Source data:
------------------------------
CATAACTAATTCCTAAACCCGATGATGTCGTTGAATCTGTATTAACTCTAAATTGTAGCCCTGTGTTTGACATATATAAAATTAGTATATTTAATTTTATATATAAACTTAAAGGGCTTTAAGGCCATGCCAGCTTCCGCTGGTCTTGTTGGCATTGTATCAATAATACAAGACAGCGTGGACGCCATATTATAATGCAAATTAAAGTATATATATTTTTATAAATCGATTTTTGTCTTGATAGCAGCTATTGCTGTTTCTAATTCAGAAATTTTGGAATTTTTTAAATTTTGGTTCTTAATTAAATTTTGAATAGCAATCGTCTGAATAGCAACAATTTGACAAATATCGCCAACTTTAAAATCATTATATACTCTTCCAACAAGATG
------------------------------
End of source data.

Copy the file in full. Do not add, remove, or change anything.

CATAACTAATTCCTAAACCCGATGATGTCGTTGAATCTGTATTAACTCTAAATTGTAGCCCTGTGTTTGACATATATAAAATTAGTATATTTAATTTTATATATAAACTTAAAGGGCTTTAAGGCCATGCCAGCTTCCGCTGGTCTTGTTGGCATTGTATCAATAATACAAGACAGCGTGGACGCCATATTATAATGCAAATTAAAGTATATATATTTTTATAAATCGATTTTTGTCTTGATAGCAGCTATTGCTGTTTCTAATTCAGAAATTTTGGAATTTTTTAAATTTTGGTTCTTAATTAAATTTTGAATAGCAATCGTCTGAATAGCAACAATTTGACAAATATCGCCAACTTTAAAATCATTATATACTCTTCCAACAAGATG